Albert Barnes.

The state of the country. : a discourse, delivered in the First Presbyterian Church, Philadelphia, June 1, 1865, on the day appointed as a day of humiliation and mourning in view of the death of the President of the United States online

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Online LibraryAlbert BarnesThe state of the country. : a discourse, delivered in the First Presbyterian Church, Philadelphia, June 1, 1865, on the day appointed as a day of humiliation and mourning in view of the death of the President of the United States → online text (page 1 of 6)
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THE STATE OF THE COUNTRY.



A DISCOURSE.



DELIVERED IN THE



.Tune 1, 180r,.



ON THE DAY APPOINTED AS A DAY OF "HUMILIATION AND

MOURNING" IN VIEW OF THE DEATH OF THE

PRESIDENT OF THE UNITED STATES,



BY ALBERT BARNES.



PHILADELPHIA:

HENRY B. ASJIMEAD, BOOK AND JOB PRINTER,

Nos. 1102 and 1104 Sansom Street.

1&65.



(OF a;



THE STATE OF THE COUNTRY.



A DISCOUKSE,



DELIVERED IN THE



vmmmm



June %, 1SGB.



ON THE DAY APPOINTED AS A DAY OF "HUMILIATION AND

MOURNING" IN VIEW OF THE DEATH OF THE

PRESIDENT OF THE UNITED STATES,



BY ALBERT BARNES.



PHILADELPHIA:

HENRY B. ASIIMEAD, BOOK AND JOB PRINTER,

Nos. 1102 and 1104 Sanson Street.

18G5.



&:






This discourse was too long to be preached, and in fact a consider-
able portion of it was omitted in the delivery. Yet it was intended,
in its preparation, that the views presented should be closely con-
nected, and that each part should bear on the same general subject.
It is, therefore, printed.

I cannot hope, and I do not expect, that the views presented will
meet with universal approval, or even general approval, but I regard
them as vital to liberty ; to the proper interpretation of the Constitu-
tion; and to the future peace and prosperity of the country. Some
of the sentiments expressed in the Discourse, if they had been uttered
during the efforts made by the Government and the country to sup-
press the rebellion, might, perhaps, have been construed as designed
to embarrass the Government, but, whether correct or not, no such
construction could be put on them now. Great and valuable lessons
are to come out of this terrible conflict of arms, and the occasion on
which this Discourse was delivered seemed to me to be one in which
it was proper to advert to these lessons. I have exercised the right
which every man has, of expressing them.

Albert Barnes.

Philadelphia, June 2, 1865.



Thus saith the Lord thy Redeemer, I am the Lord that maketh all things ;

THAT STRETCHETH FORTH THE HEAVENS ALONE J THAT SPREADETH ABROAD
TnE EARTH BY MYSELF ; THAT FRUSTRATETH THE TOKENS OF THE LIARS, AND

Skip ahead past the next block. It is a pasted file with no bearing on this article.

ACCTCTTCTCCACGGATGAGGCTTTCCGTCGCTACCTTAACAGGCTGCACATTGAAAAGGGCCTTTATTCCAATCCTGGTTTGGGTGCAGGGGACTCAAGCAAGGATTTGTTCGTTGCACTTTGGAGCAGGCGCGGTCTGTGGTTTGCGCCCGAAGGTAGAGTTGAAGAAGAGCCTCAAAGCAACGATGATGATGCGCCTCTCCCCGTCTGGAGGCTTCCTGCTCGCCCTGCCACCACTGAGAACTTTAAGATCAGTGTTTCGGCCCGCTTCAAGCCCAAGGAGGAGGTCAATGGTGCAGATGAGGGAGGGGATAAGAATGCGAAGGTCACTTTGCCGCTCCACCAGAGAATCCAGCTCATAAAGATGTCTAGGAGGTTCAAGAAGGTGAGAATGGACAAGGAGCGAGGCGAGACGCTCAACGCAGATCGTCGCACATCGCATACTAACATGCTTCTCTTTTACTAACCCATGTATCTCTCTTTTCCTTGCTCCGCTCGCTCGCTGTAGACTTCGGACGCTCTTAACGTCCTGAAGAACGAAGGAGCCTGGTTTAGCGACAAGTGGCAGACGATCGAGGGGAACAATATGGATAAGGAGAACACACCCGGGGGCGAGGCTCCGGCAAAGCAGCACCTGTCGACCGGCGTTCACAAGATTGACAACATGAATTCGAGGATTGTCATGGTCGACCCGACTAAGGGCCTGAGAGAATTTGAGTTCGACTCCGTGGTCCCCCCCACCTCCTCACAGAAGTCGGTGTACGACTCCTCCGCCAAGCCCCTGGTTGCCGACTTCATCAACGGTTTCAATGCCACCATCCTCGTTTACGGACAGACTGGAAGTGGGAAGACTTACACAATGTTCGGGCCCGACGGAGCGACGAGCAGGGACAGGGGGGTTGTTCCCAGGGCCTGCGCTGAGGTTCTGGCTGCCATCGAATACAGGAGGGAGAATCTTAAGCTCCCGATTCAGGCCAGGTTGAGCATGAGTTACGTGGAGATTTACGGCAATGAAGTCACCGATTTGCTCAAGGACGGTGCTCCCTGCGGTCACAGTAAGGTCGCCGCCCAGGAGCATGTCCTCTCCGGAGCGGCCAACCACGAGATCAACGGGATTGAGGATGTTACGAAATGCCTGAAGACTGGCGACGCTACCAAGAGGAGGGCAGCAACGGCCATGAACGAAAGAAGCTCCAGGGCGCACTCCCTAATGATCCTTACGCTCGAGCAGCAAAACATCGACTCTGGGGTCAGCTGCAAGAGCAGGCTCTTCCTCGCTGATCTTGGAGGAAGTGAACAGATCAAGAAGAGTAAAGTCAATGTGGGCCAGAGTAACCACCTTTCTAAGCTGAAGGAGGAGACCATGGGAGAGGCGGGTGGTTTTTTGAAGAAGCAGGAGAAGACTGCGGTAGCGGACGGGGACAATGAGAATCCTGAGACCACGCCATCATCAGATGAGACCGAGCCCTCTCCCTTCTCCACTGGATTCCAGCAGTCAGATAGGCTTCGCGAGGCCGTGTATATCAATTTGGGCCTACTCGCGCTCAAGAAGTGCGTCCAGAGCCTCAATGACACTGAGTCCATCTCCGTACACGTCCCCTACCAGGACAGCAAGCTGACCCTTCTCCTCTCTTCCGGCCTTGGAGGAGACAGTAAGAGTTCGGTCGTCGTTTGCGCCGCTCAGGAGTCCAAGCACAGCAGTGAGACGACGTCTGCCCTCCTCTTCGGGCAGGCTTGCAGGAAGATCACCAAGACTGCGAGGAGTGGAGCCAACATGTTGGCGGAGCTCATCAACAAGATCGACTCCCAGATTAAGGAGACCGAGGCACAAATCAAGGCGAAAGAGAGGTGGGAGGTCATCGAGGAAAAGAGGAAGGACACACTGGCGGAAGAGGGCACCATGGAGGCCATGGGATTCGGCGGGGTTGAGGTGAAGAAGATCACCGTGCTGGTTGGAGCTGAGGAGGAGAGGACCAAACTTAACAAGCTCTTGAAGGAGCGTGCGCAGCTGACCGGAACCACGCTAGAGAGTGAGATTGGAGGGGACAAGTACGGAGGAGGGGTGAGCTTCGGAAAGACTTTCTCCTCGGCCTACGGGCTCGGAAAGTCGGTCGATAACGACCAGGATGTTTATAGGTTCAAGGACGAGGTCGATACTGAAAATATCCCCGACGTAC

MAKETH DIVINERS MAD J THAT TURNETH WISE MEN BACKWARD, AND MAKETH
THEIR KNOWLEDGE FOOLISH J THAT SAITH OF CYRUS, He IS MY SHEPHERD, AND
SHALL PERFORM ALL MY PLEASURE : EVEN SAYING TO JERUSALEM, THOU SHALT
BE BUILT ; AND TO THE TEMPLE, THY FOUNDATION SHALL BE LAID. — Isaiah

xliv. 24, 25, 28.

The only use which I shall make of this text on this
occasion, is as suggesting the idea that God raises up
good and great men, and employs them as instruments
in delivering the oppressed from bondage, and that, in
doing this, he defeats the counsels and purposes of bad
men. Cyrus was raised up to deliver the Hebrew peo-
ple from their long captivity in Babylon, as Moses had
been long before to deliver the ancestors of the same
people from slavery in Egypt. The applicability of
this thought to the circumstances of our country, I
trust you will perceive as we advance. If the principle
is correct, the hand of God should be recognized alike in
the arrangements by which such men are raised up; in the
work which they accomplish ; in their removal, however
that removal may occur ; and in the lasting benefits
which he has conferred, through their instrumentality,
on the oppressed, on a nation, or on the world at large.

In view of profound grief such as a nation never be-
fore experienced for the loss of a Chief Magistrate ; of
deep horror felt for the crime by which he has been
removed — a crime, in itself, among the darkest that man



6

ever commits, and in this case, aggravated the more its
origin, and the purposes expected to be accomplished by
it, and the spirit which prompted it, are understood — we
have been summoned to the services of this day. No
words can add to our sense of the loss, or our horror of
the crime. The nation's sense of that loss has been ex-
pressed in tears, and prayers, and costly arrangements
for committing to the earth, in a proper manner, all that
was mortal of the murdered man, such as the world
never saw on the fall of the Ruler of a people before,
and the nation's horror of the crime by all the demands
which a nation could utter for the severest punishment
of those directly concerned in the assassination, and of
all those in high places who have been connected with
it. It is not for me to attempt to deepen this impression
of loss, or to give a more distinct utterance to this feel-